Learn from others’ mistakes in automation integration project management

Think Again: Minimize risk and maximize rewards of control system integration projects with this advice.

By Mark T. Hoske, Control Engineering May 16, 2018

Understanding pain others have felt in control system integration projects can help avoid similar experiences. System integrators learn from each other formally in the "Best Practices and Benchmarks Manual," version 5.0, from the Control System Integrators Association (CSIA; see related news story), in peer groups, and in the "Lessons from Touching a Hot Stove," a conference session at the 2018 CSIA Executive Conference in April.

Wright Sullivan, president and founder at A&E Engineering, moderated the session and joked that when other system integrators see him coming, they cross the street to avoid being asked to be on this panel. Nonetheless, three industry experts good-heartedly agreed to share experiences.

Nigel James, chief strategic officer at Burrow Global; Kenneth Miller, president at Erdo Miller; and Titus Crabb, president at Vertech, explained what they learned, citing CSIA best practices. 

Size, scope, optimism bias

James warned against optimism bias, explaining the lure of a large contract may cause system integrators to overlook key warning signs. Scope creep, where a project gets larger in what seems like insignificant increments, can cause challenges later if not addressed early. Communicate appropriately upfront when a problem arises, discussing the right information, right impact, at the right time, with the correct tone, without delay.

"Don’t be afraid to tell the client what can go wrong" when changes are proposed, James said.

Also, he said, be sure to ask the right questions of project managers.

Poor: "How’s it going?" which will likely return, "Fine."

Better: "What is different?" which may return critical details, such as: "The customer gave us 15 new process and instrumentation diagram (P&ID) changes today, which could set us back 2 weeks." James advocated continuous learning, including learning everything about what you’re doing now. "Even if you don’t need it now, you will need it later."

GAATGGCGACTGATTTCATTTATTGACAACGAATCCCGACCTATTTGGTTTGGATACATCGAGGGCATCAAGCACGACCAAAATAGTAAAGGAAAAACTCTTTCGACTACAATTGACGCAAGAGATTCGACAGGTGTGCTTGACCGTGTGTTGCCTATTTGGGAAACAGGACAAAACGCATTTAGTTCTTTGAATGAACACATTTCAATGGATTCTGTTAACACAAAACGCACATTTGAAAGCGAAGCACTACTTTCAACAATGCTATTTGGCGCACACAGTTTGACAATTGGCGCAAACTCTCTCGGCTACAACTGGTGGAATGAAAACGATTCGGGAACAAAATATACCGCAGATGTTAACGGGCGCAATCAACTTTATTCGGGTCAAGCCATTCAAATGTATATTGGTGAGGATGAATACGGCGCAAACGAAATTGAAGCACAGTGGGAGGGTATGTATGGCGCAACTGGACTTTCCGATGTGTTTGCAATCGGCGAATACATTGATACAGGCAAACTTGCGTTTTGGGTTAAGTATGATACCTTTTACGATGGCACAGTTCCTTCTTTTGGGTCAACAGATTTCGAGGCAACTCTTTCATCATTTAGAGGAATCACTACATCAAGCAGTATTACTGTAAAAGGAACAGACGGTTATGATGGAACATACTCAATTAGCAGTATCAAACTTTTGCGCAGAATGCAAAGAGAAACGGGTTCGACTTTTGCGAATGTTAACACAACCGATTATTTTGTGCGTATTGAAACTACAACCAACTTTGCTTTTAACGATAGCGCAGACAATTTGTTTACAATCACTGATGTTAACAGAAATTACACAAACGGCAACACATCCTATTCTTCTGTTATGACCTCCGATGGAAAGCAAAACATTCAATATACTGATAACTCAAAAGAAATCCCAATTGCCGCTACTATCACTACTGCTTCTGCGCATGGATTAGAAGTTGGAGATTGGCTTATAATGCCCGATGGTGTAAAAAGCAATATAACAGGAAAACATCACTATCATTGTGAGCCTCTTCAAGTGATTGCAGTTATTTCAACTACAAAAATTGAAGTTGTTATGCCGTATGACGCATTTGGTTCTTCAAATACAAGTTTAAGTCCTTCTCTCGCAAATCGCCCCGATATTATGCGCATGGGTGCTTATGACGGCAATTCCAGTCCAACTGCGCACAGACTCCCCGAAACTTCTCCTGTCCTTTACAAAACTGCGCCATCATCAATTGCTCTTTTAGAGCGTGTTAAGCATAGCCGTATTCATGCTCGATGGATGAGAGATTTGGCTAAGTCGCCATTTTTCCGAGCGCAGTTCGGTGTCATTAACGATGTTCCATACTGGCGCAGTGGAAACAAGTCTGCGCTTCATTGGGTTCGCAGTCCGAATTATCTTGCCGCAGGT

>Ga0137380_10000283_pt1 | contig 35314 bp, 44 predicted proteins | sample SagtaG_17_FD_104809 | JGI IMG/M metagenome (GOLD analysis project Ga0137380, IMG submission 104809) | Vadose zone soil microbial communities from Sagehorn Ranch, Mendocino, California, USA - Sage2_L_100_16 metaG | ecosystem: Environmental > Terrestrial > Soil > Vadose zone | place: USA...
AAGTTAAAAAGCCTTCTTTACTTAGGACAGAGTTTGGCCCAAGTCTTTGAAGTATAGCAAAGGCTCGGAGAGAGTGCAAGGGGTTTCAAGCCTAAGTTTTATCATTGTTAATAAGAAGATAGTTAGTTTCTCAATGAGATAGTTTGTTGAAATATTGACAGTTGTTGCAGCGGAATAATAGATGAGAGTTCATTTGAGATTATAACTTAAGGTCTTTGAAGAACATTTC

Clearly document IP

Intellectual property (IP) rights, as part of many system integration projects, should be carefully spelled out in the contract, and any changes documented as the project progresses, said Miller, echoing advice offered by Mark A. Voigtmann, a Control Engineering Editorial Advisory Board member and partner, Faegre Baker Daniels LLP in a session the day prior.

Project management tips from Miller included the following.

Trust and rely on your team. Don’t agree to a bad deal: "No," is the most powerful word you have. Avoid one client being a majority of your business.

If litigation is involved, don’t panic. Consult with experts, notify insurance and legal teams immediately, talk to clients and employees honestly and transparently, explore every avenue of defense, and try to work it out and settle at the right time. Continue to work toward a settlement. End ongoing relations with the plaintiff. Finish projects and put boxes on the client’s doorstep. Bring the lawsuit to an end as quickly as practical (it takes time) and get back to business; delegate business to others without ignoring family and yourself. 

Trust and verify

Crabb warned against taking on a project that would represent a majority of revenue for a year. Other advice included to ensure the needed experts are available prior to bidding for a project, check programmers’ code often, and ensure random drug tests are in place for everyone. For financials, use tools to manage cash flow. For project execution, set internal milestones and reviews. Develop project methodologies and note they may differ by industry and project type.

When jumping at a system integration project and think, "We got this," think again.

All lessons learned here have best practices written all over them, Crabb said. Learning from others, including reviewing questions in the CSIA’s "Best Practices and Benchmarks Manual," can help avoid taking lumps yourself.

Mark T. Hoske is content manager, Control Engineering, CFE Media, mhoske@cfemedia.com.


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